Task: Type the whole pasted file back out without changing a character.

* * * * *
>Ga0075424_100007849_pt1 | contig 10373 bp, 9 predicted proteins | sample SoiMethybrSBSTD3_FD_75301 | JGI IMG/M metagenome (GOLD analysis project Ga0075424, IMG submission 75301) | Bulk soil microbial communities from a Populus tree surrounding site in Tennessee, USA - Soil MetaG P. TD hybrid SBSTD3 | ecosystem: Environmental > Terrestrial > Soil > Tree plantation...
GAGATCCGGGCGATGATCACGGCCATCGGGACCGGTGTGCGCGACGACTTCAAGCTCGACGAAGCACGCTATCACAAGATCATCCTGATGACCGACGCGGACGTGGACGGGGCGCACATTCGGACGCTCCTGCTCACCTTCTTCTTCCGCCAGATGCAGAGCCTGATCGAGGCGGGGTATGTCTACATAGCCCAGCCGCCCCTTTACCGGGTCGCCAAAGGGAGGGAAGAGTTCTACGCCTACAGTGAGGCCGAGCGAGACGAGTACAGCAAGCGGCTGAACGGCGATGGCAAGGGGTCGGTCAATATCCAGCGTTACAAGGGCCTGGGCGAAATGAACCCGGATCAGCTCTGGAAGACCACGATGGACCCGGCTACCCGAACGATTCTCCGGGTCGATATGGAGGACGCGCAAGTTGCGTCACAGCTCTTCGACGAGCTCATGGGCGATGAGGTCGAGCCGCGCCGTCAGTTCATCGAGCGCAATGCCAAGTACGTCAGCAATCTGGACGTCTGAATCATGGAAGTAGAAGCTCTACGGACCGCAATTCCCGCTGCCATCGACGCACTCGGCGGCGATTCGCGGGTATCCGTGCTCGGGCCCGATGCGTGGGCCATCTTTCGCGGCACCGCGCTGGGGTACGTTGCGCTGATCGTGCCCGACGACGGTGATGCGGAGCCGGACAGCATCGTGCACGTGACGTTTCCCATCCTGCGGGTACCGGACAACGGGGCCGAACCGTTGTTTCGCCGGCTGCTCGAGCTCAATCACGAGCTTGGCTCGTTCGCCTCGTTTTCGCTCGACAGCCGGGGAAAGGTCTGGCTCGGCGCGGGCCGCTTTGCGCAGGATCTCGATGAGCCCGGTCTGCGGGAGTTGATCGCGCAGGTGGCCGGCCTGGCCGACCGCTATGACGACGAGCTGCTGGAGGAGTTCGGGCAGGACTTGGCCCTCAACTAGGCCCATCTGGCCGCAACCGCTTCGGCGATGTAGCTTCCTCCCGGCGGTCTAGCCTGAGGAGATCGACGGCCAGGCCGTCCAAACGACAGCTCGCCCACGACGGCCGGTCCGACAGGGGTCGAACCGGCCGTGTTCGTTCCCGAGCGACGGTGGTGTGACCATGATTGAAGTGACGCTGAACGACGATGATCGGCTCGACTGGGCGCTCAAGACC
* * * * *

>Ga0075424_100007849_pt1 | contig 10373 bp, 9 predicted proteins | sample SoiMethybrSBSTD3_FD_75301 | JGI IMG/M metagenome (GOLD analysis project Ga0075424, IMG submission 75301) | Bulk soil microbial communities from a Populus tree surrounding site in Tennessee, USA - Soil MetaG P. TD hybrid SBSTD3 | ecosystem: Environmental > Terrestrial > Soil > Tree plantation...
GAGATCCGGGCGATGATCACGGCCATCGGGACCGGTGTGCGCGACGACTTCAAGCTCGACGAAGCACGCTATCACAAGATCATCCTGATGACCGACGCGGACGTGGACGGGGCGCACATTCGGACGCTCCTGCTCACCTTCTTCTTCCGCCAGATGCAGAGCCTGATCGAGGCGGGGTATGTCTACATAGCCCAGCCGCCCCTTTACCGGGTCGCCAAAGGGAGGGAAGAGTTCTACGCCTACAGTGAGGCCGAGCGAGACGAGTACAGCAAGCGGCTGAACGGCGATGGCAAGGGGTCGGTCAATATCCAGCGTTACAAGGGCCTGGGCGAAATGAACCCGGATCAGCTCTGGAAGACCACGATGGACCCGGCTACCCGAACGATTCTCCGGGTCGATATGGAGGACGCGCAAGTTGCGTCACAGCTCTTCGACGAGCTCATGGGCGATGAGGTCGAGCCGCGCCGTCAGTTCATCGAGCGCAATGCCAAGTACGTCAGCAATCTGGACGTCTGAATCATGGAAGTAGAAGCTCTACGGACCGCAATTCCCGCTGCCATCGACGCACTCGGCGGCGATTCGCGGGTATCCGTGCTCGGGCCCGATGCGTGGGCCATCTTTCGCGGCACCGCGCTGGGGTACGTTGCGCTGATCGTGCCCGACGACGGTGATGCGGAGCCGGACAGCATCGTGCACGTGACGTTTCCCATCCTGCGGGTACCGGACAACGGGGCCGAACCGTTGTTTCGCCGGCTGCTCGAGCTCAATCACGAGCTTGGCTCGTTCGCCTCGTTTTCGCTCGACAGCCGGGGAAAGGTCTGGCTCGGCGCGGGCCGCTTTGCGCAGGATCTCGATGAGCCCGGTCTGCGGGAGTTGATCGCGCAGGTGGCCGGCCTGGCCGACCGCTATGACGACGAGCTGCTGGAGGAGTTCGGGCAGGACTTGGCCCTCAACTAGGCCCATCTGGCCGCAACCGCTTCGGCGATGTAGCTTCCTCCCGGCGGTCTAGCCTGAGGAGATCGACGGCCAGGCCGTCCAAACGACAGCTCGCCCACGACGGCCGGTCCGACAGGGGTCGAACCGGCCGTGTTCGTTCCCGAGCGACGGTGGTGTGACCATGATTGAAGTGACGCTGAACGACGATGATCGGCTCGACTGGGCGCTCAAGACC